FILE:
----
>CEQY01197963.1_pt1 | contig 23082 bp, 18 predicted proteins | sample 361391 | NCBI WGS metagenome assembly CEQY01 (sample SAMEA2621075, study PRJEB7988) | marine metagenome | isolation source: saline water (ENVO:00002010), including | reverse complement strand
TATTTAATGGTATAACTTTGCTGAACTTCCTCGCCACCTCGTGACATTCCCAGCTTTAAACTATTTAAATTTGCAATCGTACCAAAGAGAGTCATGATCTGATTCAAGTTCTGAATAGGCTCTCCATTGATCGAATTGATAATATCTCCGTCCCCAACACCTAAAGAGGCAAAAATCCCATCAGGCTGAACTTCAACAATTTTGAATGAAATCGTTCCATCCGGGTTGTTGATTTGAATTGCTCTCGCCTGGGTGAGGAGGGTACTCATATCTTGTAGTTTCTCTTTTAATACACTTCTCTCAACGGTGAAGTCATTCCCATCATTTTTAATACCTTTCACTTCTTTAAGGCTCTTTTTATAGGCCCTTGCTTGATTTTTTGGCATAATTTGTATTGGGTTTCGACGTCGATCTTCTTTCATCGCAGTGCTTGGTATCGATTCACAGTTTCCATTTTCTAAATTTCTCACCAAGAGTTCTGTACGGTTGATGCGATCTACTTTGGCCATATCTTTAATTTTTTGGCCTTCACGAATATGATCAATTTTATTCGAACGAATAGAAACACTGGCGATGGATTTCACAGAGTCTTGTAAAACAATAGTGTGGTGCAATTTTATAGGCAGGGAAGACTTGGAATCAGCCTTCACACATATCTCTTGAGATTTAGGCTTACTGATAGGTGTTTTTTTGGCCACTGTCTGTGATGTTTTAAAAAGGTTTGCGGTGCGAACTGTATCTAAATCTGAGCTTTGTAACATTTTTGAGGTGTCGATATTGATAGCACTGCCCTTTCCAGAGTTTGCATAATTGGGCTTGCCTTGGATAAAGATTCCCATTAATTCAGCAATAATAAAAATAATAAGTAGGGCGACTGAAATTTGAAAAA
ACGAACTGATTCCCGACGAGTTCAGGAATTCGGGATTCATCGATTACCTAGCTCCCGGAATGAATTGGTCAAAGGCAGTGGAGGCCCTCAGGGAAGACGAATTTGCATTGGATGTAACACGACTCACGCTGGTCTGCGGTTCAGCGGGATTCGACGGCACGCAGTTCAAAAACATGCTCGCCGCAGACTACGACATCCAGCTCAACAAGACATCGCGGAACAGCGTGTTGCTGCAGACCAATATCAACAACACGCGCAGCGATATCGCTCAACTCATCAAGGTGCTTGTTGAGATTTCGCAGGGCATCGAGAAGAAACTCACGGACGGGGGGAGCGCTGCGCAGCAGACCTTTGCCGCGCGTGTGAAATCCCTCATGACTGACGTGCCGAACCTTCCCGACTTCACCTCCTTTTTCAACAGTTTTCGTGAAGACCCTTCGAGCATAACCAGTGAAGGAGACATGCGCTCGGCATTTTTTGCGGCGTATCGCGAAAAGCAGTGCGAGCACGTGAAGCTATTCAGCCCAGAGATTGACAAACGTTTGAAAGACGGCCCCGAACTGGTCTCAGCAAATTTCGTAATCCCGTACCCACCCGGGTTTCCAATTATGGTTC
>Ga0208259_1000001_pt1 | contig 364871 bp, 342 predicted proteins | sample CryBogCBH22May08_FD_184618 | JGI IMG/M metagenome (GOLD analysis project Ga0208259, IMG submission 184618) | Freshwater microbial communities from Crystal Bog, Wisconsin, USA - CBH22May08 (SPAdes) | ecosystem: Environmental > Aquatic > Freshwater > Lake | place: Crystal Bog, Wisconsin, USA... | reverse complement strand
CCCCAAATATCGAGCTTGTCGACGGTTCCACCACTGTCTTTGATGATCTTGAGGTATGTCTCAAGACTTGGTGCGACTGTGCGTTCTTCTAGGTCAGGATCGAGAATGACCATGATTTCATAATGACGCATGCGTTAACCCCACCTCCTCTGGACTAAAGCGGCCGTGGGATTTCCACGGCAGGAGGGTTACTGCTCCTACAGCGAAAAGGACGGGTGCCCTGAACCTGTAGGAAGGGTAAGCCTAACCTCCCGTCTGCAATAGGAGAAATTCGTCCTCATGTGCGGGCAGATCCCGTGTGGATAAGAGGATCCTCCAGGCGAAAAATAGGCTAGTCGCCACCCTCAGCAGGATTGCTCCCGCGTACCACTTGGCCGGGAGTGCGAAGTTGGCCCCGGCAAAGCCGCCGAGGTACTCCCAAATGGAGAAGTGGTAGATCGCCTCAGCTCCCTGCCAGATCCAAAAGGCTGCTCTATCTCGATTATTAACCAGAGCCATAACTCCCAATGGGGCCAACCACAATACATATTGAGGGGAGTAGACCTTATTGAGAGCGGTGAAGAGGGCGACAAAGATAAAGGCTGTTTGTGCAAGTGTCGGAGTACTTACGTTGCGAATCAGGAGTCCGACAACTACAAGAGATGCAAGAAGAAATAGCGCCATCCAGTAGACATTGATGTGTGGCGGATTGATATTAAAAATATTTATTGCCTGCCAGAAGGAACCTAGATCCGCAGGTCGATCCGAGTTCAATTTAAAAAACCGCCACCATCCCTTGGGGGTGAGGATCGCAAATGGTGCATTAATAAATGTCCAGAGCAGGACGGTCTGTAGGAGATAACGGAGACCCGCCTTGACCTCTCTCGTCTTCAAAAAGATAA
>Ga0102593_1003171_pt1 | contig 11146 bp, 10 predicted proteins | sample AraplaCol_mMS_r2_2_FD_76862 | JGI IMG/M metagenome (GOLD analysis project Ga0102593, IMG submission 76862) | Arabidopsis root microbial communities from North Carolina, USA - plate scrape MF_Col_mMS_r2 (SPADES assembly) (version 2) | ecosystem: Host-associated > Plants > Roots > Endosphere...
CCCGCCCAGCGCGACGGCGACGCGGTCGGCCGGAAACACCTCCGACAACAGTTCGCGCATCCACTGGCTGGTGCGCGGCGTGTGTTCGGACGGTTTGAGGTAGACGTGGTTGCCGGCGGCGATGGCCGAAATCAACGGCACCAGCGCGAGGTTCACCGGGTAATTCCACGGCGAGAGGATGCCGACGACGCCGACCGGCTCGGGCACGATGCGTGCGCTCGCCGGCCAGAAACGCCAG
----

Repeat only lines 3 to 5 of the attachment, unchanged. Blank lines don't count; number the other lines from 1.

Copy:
ACGAACTGATTCCCGACGAGTTCAGGAATTCGGGATTCATCGATTACCTAGCTCCCGGAATGAATTGGTCAAAGGCAGTGGAGGCCCTCAGGGAAGACGAATTTGCATTGGATGTAACACGACTCACGCTGGTCTGCGGTTCAGCGGGATTCGACGGCACGCAGTTCAAAAACATGCTCGCCGCAGACTACGACATCCAGCTCAACAAGACATCGCGGAACAGCGTGTTGCTGCAGACCAATATCAACAACACGCGCAGCGATATCGCTCAACTCATCAAGGTGCTTGTTGAGATTTCGCAGGGCATCGAGAAGAAACTCACGGACGGGGGGAGCGCTGCGCAGCAGACCTTTGCCGCGCGTGTGAAATCCCTCATGACTGACGTGCCGAACCTTCCCGACTTCACCTCCTTTTTCAACAGTTTTCGTGAAGACCCTTCGAGCATAACCAGTGAAGGAGACATGCGCTCGGCATTTTTTGCGGCGTATCGCGAAAAGCAGTGCGAGCACGTGAAGCTATTCAGCCCAGAGATTGACAAACGTTTGAAAGACGGCCCCGAACTGGTCTCAGCAAATTTCGTAATCCCGTACCCACCCGGGTTTCCAATTATGGTTC
>Ga0208259_1000001_pt1 | contig 364871 bp, 342 predicted proteins | sample CryBogCBH22May08_FD_184618 | JGI IMG/M metagenome (GOLD analysis project Ga0208259, IMG submission 184618) | Freshwater microbial communities from Crystal Bog, Wisconsin, USA - CBH22May08 (SPAdes) | ecosystem: Environmental > Aquatic > Freshwater > Lake | place: Crystal Bog, Wisconsin, USA... | reverse complement strand
CCCCAAATATCGAGCTTGTCGACGGTTCCACCACTGTCTTTGATGATCTTGAGGTATGTCTCAAGACTTGGTGCGACTGTGCGTTCTTCTAGGTCAGGATCGAGAATGACCATGATTTCATAATGACGCATGCGTTAACCCCACCTCCTCTGGACTAAAGCGGCCGTGGGATTTCCACGGCAGGAGGGTTACTGCTCCTACAGCGAAAAGGACGGGTGCCCTGAACCTGTAGGAAGGGTAAGCCTAACCTCCCGTCTGCAATAGGAGAAATTCGTCCTCATGTGCGGGCAGATCCCGTGTGGATAAGAGGATCCTCCAGGCGAAAAATAGGCTAGTCGCCACCCTCAGCAGGATTGCTCCCGCGTACCACTTGGCCGGGAGTGCGAAGTTGGCCCCGGCAAAGCCGCCGAGGTACTCCCAAATGGAGAAGTGGTAGATCGCCTCAGCTCCCTGCCAGATCCAAAAGGCTGCTCTATCTCGATTATTAACCAGAGCCATAACTCCCAATGGGGCCAACCACAATACATATTGAGGGGAGTAGACCTTATTGAGAGCGGTGAAGAGGGCGACAAAGATAAAGGCTGTTTGTGCAAGTGTCGGAGTACTTACGTTGCGAATCAGGAGTCCGACAACTACAAGAGATGCAAGAAGAAATAGCGCCATCCAGTAGACATTGATGTGTGGCGGATTGATATTAAAAATATTTATTGCCTGCCAGAAGGAACCTAGATCCGCAGGTCGATCCGAGTTCAATTTAAAAAACCGCCACCATCCCTTGGGGGTGAGGATCGCAAATGGTGCATTAATAAATGTCCAGAGCAGGACGGTCTGTAGGAGATAACGGAGACCCGCCTTGACCTCTCTCGTCTTCAAAAAGATAA